Helping those who wear the white coat get a fair shake on Wall Street since 2011


          • #6
            Me: Physician married to Dentist (recent grad)

            Dentists, unlike physicians, do not have to do a residency and when they do a residency they are often for only 1-2 years. So my recommendation to dentists is to treat those 3-5 years after dental school like a residency where you make $120,000-150,000 but live like a resident including some 6 week days.  While dentists make less coming out, they do have a 3-4 year head start on physicians to make some money to start paying on loans. Many physicians as residents work 60-100 hours per week for 3-7 years making $50,000.  You have the option to increase work and increase pay unlike these residents, so my recommendation is work like a physician resident and get those loans paid.

            The other thing is that many dentists in associate positions or corporate positions are unable to request more hours because of non-competes and not enough work. So you are in a fortunate position where you can ramp up your work especially before kids. Also when it comes time to buy a practice, you may work more and not get more money if you are trying to establish yourself. Right now you can work more and get more money so it seems like this is the time to do those extra Saturdays.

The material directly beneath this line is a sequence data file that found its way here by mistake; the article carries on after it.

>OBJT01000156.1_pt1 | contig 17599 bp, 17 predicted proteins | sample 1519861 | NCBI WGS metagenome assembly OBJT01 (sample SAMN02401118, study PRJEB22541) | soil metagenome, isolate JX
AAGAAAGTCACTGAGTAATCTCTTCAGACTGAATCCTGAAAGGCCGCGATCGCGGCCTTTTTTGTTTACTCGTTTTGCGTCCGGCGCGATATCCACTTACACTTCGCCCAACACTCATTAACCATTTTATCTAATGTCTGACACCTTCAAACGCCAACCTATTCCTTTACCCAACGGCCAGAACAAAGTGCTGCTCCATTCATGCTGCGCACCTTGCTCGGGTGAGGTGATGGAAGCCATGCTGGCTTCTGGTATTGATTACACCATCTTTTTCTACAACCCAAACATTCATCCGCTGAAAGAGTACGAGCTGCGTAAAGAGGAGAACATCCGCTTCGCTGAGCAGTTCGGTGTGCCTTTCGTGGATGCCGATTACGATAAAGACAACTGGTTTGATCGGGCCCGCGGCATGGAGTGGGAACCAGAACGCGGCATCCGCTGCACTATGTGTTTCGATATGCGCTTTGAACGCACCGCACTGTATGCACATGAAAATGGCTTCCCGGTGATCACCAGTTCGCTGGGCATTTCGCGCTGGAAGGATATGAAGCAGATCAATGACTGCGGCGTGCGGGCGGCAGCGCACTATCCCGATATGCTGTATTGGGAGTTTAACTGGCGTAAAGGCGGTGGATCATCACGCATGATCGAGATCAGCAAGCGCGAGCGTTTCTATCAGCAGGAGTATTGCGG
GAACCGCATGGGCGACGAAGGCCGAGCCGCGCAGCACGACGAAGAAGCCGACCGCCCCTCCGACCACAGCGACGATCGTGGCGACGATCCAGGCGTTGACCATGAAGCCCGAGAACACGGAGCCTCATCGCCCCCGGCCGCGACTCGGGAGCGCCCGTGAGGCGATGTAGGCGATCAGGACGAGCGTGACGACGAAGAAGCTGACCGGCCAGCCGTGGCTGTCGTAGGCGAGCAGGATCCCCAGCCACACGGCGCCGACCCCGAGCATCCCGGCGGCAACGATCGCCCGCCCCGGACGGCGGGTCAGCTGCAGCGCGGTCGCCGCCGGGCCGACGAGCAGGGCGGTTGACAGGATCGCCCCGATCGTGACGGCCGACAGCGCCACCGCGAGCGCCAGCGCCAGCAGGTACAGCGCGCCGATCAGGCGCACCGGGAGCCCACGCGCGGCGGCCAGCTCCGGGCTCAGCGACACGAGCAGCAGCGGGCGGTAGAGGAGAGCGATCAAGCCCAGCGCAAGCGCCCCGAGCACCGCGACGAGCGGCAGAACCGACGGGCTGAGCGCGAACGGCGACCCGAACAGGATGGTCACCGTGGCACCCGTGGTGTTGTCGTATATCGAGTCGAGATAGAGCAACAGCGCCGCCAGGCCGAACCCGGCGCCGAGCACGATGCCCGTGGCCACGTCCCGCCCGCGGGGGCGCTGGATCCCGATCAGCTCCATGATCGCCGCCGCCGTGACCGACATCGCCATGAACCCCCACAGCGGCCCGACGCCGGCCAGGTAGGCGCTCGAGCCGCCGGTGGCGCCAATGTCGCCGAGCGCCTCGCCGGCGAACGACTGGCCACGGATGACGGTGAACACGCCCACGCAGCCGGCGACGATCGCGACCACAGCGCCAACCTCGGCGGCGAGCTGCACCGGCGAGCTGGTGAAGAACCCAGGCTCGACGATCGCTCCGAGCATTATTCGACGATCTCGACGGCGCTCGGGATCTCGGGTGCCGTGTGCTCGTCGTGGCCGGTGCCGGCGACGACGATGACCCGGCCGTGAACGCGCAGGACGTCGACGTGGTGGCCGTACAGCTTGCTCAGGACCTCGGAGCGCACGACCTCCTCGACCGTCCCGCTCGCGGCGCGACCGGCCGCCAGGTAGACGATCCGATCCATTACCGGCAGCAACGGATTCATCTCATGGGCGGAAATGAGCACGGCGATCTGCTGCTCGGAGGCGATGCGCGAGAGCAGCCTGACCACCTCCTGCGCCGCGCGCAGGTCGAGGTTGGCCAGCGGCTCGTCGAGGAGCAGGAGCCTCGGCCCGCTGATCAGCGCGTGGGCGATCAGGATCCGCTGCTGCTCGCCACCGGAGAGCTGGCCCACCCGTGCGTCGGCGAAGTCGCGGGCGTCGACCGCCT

Best of luck!


            • #7
              Agree with WCI.

              Make hay. Get ahead. Be smart which it sounds like you are.

              I screwed up by working hard just to spend hard (thought working extra shifts to pay for down payment on cabin was smart at time!) money went where it shouldn't.

              Too me it goes to that collateral damage argument. If the spouse doesn't mind and you don't have kids that need dad or mom at home than I would go for it

              But sounds like you're fine either way!


              • #8
                Live AND work like a resident.  Don't think Ive seen that mentioned specifically before.

                Of course it might be better said work like a (surgery) resident..


                • #9
                  Agree with everyone else, get that cheddar now! I'm in my early 30s and like some have said, I try to pick up extra shifts whenever I can. You aren't "giving up your 20s & 30s" by working a Saturday morning a couple times a month or staying a couple hours later during the week. The theme I hear from my older partners is that working hard will never get easier as you age. Use the energy you have now to get ahead financially so that as that energy wains, you have the financial foundation to dial back to a more flexible work schedule.